Come Spring and Fall, the pollen rolls in and the tissues come out. But allergy season, the great sniffling plague on humanity, can also affect dogs. It’s tough watching your dog suffer and you often feel powerless to relieve their pains. A pup can’t blow his nose, a pup can’t tell you what exactly he’s feeling.
So pet owners search their furry faces for the signs of an allergic reaction, hopefully identifying the symptom so they can seek appropriate treatment. Veterinarians are invaluable in these cases but the first line of defense against puppy allergies is, inevitably, the owner.
Common Allergens in Puppies
Many signs of a puppy suffering from allergies are familiar to humans—the runny nose to name just one—but some are unique to dogs. Increased scratching can be a tell tale sign that your best buddy is not standing up too well against the season.
An allergic reaction takes place when your dog’s immune system identifies a substance that it has inhaled, consumed, or been in contact with as harmful. This causes the body to try and expel the allergen and causes a number of symptoms. Many of these allergens are substances you come in contact with everyday, such as:
- Cigarette Smoke
- Tree, grass and weed pollens
- Rubber and plastic
- Cleaning Products
- Some foods (wheat, soy, corn, beef, etc.)
Your dog won’t be able to communicate which of these allergens is causing his affliction; many human beings don’t even know what they’re allergic to until a doctor has tested them. So, as your puppy’s owner and best friend it is up to you to identify the problem, but first you need to know the symptoms.
Symptoms of Allergies in Puppies
The common symptoms a dog in the midst of an allergic reaction will suffer from are:
- Runny eyes
- Itchy skin (especially around the ears and base of the tail)
- Red or scabby skin
- Paw chewing and paw inflammation
- Ear infection
- Hair loss
All of these symptoms are, in their own right, unpleasant. But when taken in conjunction with each other, they can make your pooch’s day a living nightmare. That is why the veterinary community has developed a number of ways to prevent and treat allergies in dogs (and it’s not always black and white).
Preventing Puppy Allergies
Like us, dogs can be tested for allergies. More often than not, the testing for atopy (or an inhaled allergen like dust and pollen) is far more precise than the tests for contact allergies (foods, materials, etc.). This comes down to the fact that inhaled allergens are far more common in dogs and much more easily identifiable. Testing for food allergies is rare, so most of the time you’ll have to take over the role of detective to see how your pooch reacts to different food types.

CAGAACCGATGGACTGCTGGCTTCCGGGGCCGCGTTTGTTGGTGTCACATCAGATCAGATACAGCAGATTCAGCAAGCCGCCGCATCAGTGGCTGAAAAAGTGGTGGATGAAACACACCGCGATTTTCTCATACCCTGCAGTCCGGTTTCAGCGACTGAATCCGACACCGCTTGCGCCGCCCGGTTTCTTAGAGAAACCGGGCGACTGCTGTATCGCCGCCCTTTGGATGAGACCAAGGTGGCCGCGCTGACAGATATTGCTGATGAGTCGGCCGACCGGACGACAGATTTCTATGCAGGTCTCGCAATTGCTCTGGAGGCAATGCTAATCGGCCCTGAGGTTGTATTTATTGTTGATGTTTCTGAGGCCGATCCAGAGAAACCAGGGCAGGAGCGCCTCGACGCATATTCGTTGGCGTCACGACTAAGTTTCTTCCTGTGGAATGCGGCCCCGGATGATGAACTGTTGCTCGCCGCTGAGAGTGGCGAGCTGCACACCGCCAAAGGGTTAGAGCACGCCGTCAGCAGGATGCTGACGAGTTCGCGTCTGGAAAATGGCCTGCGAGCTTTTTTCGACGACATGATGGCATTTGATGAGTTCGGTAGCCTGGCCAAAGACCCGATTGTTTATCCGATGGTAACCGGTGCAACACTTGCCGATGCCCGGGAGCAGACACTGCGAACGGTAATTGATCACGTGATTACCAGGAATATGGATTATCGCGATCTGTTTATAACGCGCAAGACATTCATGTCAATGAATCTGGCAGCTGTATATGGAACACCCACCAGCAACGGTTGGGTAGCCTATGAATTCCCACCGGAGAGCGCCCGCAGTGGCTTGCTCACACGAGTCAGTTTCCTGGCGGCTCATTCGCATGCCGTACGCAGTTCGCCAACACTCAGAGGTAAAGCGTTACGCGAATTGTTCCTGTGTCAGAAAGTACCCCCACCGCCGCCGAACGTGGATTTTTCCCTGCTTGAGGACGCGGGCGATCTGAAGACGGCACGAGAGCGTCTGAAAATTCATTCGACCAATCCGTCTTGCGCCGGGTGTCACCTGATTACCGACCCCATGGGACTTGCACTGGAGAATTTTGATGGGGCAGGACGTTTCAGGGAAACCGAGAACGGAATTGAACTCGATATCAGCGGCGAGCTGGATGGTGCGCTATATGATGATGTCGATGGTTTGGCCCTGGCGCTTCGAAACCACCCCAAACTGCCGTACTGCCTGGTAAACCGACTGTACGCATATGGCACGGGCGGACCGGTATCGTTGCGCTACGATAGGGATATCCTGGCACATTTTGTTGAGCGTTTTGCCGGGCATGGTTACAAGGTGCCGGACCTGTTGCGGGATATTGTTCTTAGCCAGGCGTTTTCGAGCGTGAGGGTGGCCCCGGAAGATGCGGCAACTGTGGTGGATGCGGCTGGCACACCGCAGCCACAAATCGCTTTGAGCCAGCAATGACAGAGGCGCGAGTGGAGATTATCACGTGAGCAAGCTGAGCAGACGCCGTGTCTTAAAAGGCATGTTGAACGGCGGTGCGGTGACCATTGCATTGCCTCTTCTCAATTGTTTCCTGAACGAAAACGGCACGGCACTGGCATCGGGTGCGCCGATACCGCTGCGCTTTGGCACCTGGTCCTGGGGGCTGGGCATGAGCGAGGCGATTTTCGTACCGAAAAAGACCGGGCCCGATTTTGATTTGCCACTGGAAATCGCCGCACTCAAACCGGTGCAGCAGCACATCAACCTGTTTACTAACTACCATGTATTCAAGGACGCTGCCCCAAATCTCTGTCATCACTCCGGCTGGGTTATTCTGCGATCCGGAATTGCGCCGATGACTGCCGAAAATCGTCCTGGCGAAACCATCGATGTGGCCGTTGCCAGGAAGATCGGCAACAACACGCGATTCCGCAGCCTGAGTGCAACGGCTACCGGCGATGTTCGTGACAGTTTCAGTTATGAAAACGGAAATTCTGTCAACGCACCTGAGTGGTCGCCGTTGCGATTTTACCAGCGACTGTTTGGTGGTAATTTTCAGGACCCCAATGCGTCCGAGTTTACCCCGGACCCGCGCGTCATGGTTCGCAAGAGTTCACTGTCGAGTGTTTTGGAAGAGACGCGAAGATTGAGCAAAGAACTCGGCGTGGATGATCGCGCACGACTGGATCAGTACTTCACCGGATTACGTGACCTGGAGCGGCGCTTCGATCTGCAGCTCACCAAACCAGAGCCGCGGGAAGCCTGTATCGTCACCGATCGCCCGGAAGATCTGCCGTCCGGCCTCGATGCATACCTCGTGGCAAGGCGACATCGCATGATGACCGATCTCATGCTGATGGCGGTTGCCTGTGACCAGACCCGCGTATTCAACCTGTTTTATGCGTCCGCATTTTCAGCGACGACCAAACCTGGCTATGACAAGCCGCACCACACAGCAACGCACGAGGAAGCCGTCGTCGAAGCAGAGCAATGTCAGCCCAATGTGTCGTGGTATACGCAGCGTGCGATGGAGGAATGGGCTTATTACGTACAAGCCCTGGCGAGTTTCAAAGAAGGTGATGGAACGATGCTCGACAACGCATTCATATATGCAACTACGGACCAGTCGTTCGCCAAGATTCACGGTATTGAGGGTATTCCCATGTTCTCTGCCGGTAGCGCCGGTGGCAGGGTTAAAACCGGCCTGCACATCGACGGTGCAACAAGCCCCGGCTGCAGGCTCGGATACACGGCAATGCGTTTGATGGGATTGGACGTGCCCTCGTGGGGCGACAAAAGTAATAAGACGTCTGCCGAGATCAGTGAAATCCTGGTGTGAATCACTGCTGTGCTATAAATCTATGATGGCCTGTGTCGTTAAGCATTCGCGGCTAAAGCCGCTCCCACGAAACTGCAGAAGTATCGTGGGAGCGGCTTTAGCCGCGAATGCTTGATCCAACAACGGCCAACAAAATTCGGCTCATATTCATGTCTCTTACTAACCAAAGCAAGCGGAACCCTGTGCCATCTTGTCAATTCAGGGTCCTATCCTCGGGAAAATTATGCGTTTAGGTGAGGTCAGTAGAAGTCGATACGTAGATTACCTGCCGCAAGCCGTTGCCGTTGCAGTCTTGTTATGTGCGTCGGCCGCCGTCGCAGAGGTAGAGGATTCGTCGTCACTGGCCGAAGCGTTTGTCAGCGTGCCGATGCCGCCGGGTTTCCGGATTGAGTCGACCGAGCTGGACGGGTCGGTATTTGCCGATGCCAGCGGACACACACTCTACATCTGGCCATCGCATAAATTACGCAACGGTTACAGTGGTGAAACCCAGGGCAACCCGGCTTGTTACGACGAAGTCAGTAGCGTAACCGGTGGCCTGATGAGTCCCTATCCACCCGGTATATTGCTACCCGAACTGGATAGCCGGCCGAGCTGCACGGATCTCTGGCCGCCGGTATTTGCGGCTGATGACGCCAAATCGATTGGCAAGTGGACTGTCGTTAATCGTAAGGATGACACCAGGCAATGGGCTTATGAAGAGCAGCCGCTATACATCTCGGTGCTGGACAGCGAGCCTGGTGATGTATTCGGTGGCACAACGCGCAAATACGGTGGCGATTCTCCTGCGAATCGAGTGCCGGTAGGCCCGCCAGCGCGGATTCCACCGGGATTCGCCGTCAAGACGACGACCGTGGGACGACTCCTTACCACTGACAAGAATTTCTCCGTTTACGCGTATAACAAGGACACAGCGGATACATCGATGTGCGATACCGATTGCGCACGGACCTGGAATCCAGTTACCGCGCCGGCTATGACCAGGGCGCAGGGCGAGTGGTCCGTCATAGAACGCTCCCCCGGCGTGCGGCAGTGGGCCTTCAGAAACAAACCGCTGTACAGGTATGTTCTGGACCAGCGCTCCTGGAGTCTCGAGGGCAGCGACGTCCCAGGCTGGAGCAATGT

Immunotherapy is available to dogs in a shot or drip form. This can reduce the symptoms your puppy will suffer but will not entirely eliminate the reaction. Sadly, allergies are a lifelong affliction, but immunotherapy has been used to alleviate a lot of the pain for your dog.
Other ways to try and snuff out the problem before it takes hold is to bathe your dog regularly with hypoallergenic shampoos. This will help kill off fleas that are often the source of many allergies and will also relieve you puppy’s itchiness… at least temporarily. Dust too, is a huge source of allergies, so a bit of housekeeping and surface cleaning can go a long way.
Treating Allergies in Puppies
If, however, the problem is too far along, your veterinarian may need to step in. The most common veterinarian prescribed treatments are fatty acid supplements that help suppress itching and improve coat thickness as well as puppy-safe antihistamines, often the same allergy medications humans use to mitigate or kill allergy symptoms.
Any medicinal relief you do offer your pup should be given as a result of a veterinarian’s consultation. Dosing dogs is an exact science and depends on many factors other than size and breed.
In the most severe cases of allergic reaction, your vet may result to using cortisone or immune modulating drugs to help your dog.